Last Sunday was daylight savings and we "sprung" -- or some of us were more unceremoniously flung -- forward one hour. Naturally, a friend and a bottle of rum appeared on my doorstep Monday evening to help ease the sting from the fling.
Incidentally, I have a little old lady client first thing every Tuesday morning.
I schedule a half hour to walk her dogs and an hour to talk to her. I have mad respect for Mrs. C. She nursed her husband at home through Alzheimer's until his untimely end. She is my go-to for grandmotherly advice, whether it was solicited or not. All my grandparents have passed on, so I gratefully borrow someone else's.
I walk her dogs because she is afraid to. She prolly could but there are no sidewalks in her neighborhood, and the community college students cut through, late to class. On top of that, she once had a dog who got of his leash and was hit by a car. The fact that she could recover from that enough to adopt two dogs speaks volumes about how friggin cool this lady is.
So it's Tuesday morning. Head pounding, eyes squinting, and throat like a desert, I dragged my sorry butt out of bed to go walk Mrs. C's dogs. In my hungover stupor, I decided the smartest thing to do was to skip the coffee and drink as much water as I could. Any other day of the week, this would have been a great rehydration plan.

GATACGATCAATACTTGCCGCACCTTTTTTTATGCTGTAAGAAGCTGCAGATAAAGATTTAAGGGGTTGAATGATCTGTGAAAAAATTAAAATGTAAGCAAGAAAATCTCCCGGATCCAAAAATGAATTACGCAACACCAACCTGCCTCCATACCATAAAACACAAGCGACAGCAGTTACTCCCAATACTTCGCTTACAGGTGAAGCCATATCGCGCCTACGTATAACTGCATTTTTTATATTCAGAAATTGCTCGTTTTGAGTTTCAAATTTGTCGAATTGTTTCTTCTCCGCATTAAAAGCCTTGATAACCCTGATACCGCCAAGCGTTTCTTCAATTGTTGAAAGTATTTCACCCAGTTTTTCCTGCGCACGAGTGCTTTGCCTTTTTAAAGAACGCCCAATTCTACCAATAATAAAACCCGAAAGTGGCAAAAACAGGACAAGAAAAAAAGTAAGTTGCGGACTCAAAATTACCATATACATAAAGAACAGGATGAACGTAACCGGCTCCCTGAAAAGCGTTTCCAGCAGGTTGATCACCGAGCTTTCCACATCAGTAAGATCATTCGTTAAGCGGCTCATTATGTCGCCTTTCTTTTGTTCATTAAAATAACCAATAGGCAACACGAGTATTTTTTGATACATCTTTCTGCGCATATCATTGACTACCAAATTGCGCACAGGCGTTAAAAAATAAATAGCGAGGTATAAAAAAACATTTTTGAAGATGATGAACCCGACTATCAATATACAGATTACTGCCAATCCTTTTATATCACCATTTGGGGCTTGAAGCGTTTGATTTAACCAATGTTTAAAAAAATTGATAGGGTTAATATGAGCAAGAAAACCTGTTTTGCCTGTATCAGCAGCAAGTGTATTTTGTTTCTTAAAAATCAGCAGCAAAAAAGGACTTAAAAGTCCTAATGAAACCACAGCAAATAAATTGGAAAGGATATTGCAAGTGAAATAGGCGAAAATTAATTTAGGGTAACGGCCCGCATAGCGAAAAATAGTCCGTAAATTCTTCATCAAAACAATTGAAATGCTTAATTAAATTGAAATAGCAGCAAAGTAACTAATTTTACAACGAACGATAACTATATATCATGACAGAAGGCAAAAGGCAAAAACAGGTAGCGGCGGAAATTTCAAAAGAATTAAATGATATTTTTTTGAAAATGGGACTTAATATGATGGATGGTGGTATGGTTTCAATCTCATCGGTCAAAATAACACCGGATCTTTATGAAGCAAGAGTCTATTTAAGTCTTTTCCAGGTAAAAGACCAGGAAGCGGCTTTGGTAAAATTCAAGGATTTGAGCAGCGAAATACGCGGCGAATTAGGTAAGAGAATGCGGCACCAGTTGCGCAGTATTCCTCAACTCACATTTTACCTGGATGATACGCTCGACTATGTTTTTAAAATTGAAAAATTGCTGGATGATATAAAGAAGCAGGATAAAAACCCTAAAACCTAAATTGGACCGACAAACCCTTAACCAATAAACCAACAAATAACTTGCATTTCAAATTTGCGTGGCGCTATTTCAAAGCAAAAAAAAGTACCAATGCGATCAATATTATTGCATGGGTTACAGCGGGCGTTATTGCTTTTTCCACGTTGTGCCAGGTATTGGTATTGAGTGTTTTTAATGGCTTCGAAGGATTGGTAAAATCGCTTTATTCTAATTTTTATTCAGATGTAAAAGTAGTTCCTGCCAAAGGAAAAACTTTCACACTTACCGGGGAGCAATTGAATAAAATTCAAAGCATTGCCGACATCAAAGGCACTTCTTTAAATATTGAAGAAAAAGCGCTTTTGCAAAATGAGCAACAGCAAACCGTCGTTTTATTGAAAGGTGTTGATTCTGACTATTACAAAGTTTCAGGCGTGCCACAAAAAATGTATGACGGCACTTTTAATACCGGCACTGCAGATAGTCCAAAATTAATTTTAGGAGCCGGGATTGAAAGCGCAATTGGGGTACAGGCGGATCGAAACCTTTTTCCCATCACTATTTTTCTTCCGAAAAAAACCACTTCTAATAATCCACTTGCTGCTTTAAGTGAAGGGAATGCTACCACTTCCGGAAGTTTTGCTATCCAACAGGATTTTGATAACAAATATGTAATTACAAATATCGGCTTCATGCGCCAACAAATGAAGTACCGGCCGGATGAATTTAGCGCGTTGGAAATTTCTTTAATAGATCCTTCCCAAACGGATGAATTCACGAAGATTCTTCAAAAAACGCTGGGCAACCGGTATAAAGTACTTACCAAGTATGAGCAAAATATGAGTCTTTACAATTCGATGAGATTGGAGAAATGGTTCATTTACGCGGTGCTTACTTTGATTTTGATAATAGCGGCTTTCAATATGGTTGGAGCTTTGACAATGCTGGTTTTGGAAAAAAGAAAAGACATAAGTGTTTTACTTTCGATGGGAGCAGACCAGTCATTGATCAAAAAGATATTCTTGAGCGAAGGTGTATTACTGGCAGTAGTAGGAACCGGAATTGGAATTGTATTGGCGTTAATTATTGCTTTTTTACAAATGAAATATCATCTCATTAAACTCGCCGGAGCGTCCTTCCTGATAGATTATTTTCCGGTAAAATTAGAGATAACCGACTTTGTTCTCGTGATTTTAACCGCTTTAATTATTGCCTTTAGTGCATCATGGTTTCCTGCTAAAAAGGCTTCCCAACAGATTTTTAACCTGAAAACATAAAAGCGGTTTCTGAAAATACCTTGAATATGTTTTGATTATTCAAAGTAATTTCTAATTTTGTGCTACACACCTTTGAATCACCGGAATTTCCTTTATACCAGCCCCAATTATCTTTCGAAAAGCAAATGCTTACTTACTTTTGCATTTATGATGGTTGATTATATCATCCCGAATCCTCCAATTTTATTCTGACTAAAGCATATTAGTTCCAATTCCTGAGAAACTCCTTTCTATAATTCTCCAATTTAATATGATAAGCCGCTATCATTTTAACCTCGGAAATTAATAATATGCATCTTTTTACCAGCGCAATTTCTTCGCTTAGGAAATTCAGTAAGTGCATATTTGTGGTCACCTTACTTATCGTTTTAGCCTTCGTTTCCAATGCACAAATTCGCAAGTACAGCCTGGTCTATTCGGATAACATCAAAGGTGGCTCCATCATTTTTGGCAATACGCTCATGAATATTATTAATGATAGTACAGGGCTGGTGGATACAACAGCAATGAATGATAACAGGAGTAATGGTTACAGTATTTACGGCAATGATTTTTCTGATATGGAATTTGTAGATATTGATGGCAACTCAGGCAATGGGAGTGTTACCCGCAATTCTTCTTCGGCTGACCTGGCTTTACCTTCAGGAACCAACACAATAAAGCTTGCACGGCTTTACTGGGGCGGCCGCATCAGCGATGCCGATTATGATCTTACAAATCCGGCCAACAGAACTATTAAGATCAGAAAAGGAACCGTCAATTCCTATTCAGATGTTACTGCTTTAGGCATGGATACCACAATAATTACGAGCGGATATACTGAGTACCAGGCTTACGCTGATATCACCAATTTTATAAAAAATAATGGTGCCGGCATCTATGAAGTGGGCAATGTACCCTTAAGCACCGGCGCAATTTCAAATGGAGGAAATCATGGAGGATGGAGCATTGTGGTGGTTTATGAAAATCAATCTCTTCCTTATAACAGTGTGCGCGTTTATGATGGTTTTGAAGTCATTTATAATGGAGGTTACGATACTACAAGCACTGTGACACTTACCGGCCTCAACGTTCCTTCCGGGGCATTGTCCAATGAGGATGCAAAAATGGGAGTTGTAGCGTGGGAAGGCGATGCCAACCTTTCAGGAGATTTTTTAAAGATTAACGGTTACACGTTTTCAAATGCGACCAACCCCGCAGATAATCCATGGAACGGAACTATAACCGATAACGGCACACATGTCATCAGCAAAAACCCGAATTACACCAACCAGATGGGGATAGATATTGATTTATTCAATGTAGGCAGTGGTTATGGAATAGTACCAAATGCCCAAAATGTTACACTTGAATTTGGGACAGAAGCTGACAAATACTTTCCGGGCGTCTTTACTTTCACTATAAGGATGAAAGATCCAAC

I walked Mrs. C's dogs and the chilly almost-spring air did wonders for my head. Or maybe it was the ibuprofen. We came back to her house, toasty warm and a little dark as she hadn't opened the blinds yet. We took our seats and she began our usual chit chat about her grandson's death metal band, her views on immigration, and the high school play her daughter is directing.
I'm sorry. I couldn't help it. My eyelids got heavy.
I did everything I could to keep from shutting my eyes. I got up, pet the cat, fiddled with the leashes, but it got worse. And then she started talking -- I'm not making this up -- about a biography of Woodrow Wilson. I tried my little heart out to keep my eyes open, so much so that they started to go crossed. But I think President Wilson's biography is where most of us draw the line between wakefulness and sleep.
"Do you drink coffee?" she said. Huh? Me, what? Coffee. Yes! "Would you like a cup?" Oh my gosh angel from heaven yes.
She kindly continued her banter while preparing the Elixir of Life for me. I felt awful. I must have blinked way too long. I made up some stupid story about being dehydrated due to a salty lunch the day prior -- darn those restaurants and their sodium! -- and having skipped my coffee. Mrs. C isn't stupid. She saw straight through me, but politely let it slide.
Tail between my legs, I left to do the rest of my walks completely certain that I will learn many more valuable lessons on my Tuesday morning chit chats with Mrs. C.